"Vistra's decision to increase the purchase price for the Crius Energy portfolio came after a careful evaluation of the economics of the transaction," said Vistra president and chief executive officer Curt Morgan in a release. "At a purchase price of approximately 4 times EV/EBITDA, this transaction is still projected to be EBITDA and free cash flow accretive and to exceed Vistra's investment threshold of 500-600 basis points above our cost of capital, while not interfering with Vistra's previously announced capital allocation and deleveraging plans."

Shares of Irving, Tex.-based Vistra sat 0.4 per cent higher.

Devon Energy Corp. (DVN-N), an Oklahoma City-based natural gas, natural gas liquids, and petroleum exploration company, rose 8.9 per cent after reporting fourth-quarter results and announcing it plans to pursue the “separation” of its Canadian and Barnett Shale assets to “complete its transformation to a high-return U.S. oil growth business.”

Devon’s Jackfish thermal heavy oil operations are located in the Athabasca oil sands in northeast Alberta.

“Devon will evaluate multiple methods of separating the assets, including a potential sale or spin-off,” the company said in a release. “The separation will allow the company to focus on its top-tier, high-return U.S. oil assets and is aligned with Devon’s previously announced long-term strategic plan.”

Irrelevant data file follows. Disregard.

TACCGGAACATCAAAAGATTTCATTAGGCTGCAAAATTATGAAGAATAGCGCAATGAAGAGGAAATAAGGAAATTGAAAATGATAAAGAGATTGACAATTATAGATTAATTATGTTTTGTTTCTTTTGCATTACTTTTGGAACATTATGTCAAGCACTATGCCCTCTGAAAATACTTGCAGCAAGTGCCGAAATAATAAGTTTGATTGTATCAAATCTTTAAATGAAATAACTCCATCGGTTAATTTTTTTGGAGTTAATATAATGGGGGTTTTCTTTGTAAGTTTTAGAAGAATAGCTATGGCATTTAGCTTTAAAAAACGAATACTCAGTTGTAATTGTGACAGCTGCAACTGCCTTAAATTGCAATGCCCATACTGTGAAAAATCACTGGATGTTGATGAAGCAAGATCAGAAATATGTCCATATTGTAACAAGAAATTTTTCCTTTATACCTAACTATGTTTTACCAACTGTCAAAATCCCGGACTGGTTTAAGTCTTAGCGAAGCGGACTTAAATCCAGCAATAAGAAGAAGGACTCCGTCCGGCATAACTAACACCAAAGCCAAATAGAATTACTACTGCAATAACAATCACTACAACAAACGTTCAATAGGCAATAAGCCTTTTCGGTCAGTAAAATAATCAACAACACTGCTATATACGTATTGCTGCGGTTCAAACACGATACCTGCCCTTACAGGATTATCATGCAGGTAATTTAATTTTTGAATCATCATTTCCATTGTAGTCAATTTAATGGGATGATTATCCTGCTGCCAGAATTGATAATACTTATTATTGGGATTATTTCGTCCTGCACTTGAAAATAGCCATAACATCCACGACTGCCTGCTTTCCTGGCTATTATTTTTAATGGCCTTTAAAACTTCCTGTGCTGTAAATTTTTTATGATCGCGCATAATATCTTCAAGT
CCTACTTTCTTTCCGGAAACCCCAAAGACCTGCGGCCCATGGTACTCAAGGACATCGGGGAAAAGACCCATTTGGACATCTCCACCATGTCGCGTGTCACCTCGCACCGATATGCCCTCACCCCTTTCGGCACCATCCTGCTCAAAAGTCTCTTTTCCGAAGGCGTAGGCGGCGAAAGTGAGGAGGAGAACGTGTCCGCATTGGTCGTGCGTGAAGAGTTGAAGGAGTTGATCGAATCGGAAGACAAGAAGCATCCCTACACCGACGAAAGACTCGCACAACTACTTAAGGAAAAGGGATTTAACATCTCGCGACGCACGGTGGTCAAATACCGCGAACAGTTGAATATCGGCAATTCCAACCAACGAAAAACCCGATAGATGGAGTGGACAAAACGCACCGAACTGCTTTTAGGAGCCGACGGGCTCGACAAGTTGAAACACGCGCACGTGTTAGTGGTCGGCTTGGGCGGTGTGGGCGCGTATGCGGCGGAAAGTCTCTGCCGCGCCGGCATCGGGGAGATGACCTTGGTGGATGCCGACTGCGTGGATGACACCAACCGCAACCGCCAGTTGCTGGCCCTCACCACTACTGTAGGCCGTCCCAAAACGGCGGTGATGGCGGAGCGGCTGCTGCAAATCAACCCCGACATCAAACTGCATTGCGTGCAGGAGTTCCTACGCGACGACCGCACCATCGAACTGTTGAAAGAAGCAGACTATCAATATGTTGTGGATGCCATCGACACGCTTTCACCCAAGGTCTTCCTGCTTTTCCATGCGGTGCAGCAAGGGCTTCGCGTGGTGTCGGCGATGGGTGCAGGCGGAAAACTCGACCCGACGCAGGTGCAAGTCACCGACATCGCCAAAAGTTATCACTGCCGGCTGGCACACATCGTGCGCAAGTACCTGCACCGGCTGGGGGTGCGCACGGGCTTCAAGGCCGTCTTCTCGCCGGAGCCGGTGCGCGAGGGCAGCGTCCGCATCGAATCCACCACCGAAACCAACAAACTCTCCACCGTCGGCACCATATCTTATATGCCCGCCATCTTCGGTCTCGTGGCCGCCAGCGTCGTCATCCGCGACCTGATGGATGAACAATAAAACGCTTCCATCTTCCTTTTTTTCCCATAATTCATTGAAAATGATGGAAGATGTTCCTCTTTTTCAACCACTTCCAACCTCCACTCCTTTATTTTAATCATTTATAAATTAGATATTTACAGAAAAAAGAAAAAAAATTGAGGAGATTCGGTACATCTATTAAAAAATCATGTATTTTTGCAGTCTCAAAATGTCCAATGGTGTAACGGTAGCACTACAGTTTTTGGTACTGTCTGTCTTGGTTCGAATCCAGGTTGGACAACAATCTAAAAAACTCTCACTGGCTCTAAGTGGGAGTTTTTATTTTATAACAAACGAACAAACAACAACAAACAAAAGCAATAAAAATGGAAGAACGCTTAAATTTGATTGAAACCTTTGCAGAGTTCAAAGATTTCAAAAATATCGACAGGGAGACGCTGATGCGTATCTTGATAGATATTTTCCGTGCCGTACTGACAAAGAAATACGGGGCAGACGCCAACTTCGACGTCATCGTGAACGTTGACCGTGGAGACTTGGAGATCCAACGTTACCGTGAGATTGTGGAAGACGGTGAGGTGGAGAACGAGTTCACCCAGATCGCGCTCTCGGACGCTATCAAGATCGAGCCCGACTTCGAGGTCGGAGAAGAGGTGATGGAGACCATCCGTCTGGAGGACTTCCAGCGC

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It expects completion of the move by the end of 2019.

CIBC World Markets analyst John Morrison said: “Overall, we believe that Devon’s Canadian assets are likely to receive a value in the $3.5 billion-$5.0 billion range, with something in the $4.0 billion-$4.5 billion range being the most likely outcome in the context of current market conditions. Although we believe the asset base is attractive and provides a large base of concentrated production with a long resource tail, this is a challenging market to divest Canadian oil assets given the combination of: 1) the current forced Alberta curtailments; and 2) the opaqueness and unknowns due to the lack of visible long-term pipeline takeaway capacity. In addition, considering that the market just witnessed a public process where Husky pursued a hostile takeover of MEG, which didn’t end up getting completed and no public interlopers emerged, we view the chances of a highly competitive process for Jackfish being a low-case probability, despite the strong operating track record of the asset.”

IMAX Corp. (IMAX-N) shares were up 3.3 per cent after MKM Partners analyst Eric Handler suggested Sony Corp. (SNE-N) might want to think about purchasing the Mississauga-based entertainment technology company. As it enters the Premium Large Format theater business,Mr. Handler said Sony may be better off acquiring the industry leader, rather than building up its own product.

On the decline

Shares of Bausch Health Companies Inc. (BHC-T, BHC-N) dropped 8.6 per cent despite reporting better-than-anticipated fourth-quarter results.

On Wednesday before market open, Bausch, formerly known as Valeant Pharmaceuticals International Inc., reported revenue and earnings per share of $2.12-billion and $1.05, respectively, exceeding the consensus expectations on the Street of $2.08-billion and 88 cents. It also revealed higher-than-projected 2019 revenue and adjusted EBITDA guidance of $8.3 billion-$8.5 billion and $3.35 billion-$3.50 billion, respectively.